J.J. Cooper has a fascinating article up at Baseball America (free) about the Reds’ improvements in developing young pitchers. It’s mostly about organizational veteran Mack Jenkins (now Pitching Coordinator for the system).  Lots of great insight and unknown-to-me facts, like:

From the day that 1995 draftee Brett Tomko was traded after the 1999 season (for Ken Griffey Jr.) until Johnny Cueto and Bailey arrived for good in 2008, Cincinnati developed only one homegrown pitcher who made more than 20 starts for the Reds. That was righthander Jose Acevedo, who went 16-21, 5.59 in his four years with the Reds.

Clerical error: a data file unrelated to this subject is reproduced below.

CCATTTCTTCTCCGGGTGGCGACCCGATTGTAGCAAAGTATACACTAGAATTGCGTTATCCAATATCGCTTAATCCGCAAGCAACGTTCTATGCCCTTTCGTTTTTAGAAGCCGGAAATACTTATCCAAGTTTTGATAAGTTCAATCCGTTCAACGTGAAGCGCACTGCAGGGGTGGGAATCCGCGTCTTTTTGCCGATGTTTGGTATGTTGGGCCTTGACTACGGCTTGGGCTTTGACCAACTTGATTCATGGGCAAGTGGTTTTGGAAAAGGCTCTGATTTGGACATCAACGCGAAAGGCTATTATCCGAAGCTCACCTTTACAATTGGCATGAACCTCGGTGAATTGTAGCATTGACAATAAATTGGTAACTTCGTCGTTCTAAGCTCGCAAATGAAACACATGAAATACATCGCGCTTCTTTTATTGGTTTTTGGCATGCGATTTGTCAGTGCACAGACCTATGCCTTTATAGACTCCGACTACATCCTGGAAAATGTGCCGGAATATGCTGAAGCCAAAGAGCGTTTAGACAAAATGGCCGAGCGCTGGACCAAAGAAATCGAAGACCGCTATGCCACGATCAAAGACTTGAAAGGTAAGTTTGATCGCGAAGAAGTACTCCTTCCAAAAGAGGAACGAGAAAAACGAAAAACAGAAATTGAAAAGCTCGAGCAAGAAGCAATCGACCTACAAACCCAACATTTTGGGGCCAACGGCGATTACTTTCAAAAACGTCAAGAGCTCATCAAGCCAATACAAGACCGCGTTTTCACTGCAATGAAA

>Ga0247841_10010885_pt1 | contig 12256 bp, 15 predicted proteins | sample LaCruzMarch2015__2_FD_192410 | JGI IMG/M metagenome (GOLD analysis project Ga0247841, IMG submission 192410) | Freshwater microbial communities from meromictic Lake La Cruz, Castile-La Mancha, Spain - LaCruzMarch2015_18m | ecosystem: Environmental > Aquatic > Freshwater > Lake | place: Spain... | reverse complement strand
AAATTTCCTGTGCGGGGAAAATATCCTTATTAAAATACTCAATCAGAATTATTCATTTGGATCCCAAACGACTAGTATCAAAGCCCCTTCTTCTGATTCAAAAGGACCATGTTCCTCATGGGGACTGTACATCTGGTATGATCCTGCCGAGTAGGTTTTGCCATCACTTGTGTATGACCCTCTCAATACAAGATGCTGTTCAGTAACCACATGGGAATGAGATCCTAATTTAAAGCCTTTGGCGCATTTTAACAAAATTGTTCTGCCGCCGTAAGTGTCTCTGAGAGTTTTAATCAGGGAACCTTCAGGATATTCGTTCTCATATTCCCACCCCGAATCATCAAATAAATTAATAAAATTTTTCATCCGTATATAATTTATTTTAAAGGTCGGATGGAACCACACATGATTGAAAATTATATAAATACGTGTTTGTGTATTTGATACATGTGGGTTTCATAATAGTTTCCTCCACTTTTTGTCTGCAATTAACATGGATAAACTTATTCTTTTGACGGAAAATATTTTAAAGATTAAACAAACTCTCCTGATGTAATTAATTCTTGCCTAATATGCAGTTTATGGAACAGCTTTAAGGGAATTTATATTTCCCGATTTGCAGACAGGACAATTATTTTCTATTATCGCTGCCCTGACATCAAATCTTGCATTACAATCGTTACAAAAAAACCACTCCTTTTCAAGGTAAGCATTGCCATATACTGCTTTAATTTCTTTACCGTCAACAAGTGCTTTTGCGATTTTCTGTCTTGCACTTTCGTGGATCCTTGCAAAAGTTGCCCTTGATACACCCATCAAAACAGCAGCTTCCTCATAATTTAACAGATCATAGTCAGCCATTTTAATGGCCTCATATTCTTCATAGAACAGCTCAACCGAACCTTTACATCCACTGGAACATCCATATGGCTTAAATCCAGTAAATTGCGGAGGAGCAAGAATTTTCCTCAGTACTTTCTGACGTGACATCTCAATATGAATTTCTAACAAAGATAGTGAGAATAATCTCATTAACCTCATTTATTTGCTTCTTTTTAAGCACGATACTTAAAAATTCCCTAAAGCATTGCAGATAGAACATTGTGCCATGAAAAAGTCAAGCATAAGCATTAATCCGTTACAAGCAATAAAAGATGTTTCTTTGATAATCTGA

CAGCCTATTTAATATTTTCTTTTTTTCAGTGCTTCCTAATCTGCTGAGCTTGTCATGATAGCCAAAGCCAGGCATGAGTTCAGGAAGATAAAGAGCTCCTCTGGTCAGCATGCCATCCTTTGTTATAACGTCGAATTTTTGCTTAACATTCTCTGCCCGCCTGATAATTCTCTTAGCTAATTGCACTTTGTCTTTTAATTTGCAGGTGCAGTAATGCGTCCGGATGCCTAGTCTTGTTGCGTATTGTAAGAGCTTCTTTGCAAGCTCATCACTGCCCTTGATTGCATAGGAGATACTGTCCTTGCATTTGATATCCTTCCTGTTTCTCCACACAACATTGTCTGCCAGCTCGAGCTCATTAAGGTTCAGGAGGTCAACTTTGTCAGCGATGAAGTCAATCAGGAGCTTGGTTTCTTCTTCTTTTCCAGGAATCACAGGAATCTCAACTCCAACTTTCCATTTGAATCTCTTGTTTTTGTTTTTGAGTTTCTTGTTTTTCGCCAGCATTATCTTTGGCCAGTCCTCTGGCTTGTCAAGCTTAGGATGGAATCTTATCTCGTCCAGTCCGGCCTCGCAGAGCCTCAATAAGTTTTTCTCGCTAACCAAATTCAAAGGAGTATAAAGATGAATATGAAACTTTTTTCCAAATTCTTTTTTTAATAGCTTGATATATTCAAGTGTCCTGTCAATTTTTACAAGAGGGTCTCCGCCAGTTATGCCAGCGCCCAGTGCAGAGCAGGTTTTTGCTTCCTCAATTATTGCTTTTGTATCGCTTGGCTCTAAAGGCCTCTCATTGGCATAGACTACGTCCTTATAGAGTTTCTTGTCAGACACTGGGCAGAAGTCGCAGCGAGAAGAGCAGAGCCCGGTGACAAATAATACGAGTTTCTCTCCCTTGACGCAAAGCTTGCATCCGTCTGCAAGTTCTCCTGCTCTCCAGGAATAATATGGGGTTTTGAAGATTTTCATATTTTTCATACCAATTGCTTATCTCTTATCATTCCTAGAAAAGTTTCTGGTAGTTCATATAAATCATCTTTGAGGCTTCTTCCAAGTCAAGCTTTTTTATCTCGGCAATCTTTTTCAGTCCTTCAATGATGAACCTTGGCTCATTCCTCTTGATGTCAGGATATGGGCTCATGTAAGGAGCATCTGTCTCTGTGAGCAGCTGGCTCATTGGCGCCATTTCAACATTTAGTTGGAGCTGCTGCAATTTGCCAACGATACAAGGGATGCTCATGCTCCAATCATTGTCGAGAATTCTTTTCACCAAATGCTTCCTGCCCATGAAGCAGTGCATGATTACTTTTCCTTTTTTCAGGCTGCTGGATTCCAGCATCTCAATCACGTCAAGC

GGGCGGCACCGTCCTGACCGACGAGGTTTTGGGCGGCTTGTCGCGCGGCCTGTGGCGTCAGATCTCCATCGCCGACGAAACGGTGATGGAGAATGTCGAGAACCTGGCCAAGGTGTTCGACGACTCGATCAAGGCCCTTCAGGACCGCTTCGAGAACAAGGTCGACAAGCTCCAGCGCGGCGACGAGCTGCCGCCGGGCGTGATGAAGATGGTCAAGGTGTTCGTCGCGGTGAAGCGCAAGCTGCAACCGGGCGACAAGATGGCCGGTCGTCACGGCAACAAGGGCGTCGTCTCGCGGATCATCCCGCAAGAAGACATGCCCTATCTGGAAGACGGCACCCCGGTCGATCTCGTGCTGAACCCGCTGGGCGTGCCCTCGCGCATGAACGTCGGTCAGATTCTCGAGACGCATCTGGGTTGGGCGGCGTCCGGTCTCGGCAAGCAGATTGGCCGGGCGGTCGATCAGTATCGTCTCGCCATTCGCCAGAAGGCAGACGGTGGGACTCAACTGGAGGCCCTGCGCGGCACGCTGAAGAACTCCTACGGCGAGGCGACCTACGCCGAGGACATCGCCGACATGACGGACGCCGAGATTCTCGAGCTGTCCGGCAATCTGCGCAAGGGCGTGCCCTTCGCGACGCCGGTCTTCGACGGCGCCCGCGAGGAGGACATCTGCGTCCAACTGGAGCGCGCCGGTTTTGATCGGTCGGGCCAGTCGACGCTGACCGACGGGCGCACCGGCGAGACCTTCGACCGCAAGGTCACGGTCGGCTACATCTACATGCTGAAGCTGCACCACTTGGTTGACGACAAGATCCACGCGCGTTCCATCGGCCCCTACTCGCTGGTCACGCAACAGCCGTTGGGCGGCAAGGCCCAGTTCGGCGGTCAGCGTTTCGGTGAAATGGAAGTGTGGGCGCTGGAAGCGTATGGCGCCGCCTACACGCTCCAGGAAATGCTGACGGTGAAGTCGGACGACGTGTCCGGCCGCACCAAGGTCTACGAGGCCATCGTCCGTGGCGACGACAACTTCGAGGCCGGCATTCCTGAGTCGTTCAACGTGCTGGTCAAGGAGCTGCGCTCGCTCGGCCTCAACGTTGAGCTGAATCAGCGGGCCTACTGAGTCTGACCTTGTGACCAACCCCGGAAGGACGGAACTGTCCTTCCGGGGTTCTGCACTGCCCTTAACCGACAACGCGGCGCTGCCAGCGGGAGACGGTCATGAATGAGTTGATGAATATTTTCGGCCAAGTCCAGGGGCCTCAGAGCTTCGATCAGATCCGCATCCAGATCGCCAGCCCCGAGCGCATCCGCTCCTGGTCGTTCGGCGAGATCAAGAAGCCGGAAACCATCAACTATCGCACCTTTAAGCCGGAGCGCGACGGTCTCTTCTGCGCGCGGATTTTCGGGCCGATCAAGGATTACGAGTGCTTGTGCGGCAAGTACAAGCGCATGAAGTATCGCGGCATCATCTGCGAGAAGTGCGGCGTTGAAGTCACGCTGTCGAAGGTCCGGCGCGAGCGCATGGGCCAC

In 2005, the Reds finished first in the National League in runs scored and dead last in the league in ERA. They won 73 games.

On that team, not one of the 162 games was started by a pitcher the Reds had signed and developed. Of the 22 pitchers who pitched an inning for Cincinnati that year, relievers Todd Coffey and Ryan Wagner were the only ones originally signed by the Reds.

“When we were scouting Gruler in high school, there were 10 Reds scouts at one game,” one scout with a National League organization said. “That’s poor mechanics of our job. All 10 of their people saw him the same way. Too many chefs spoil the soup.”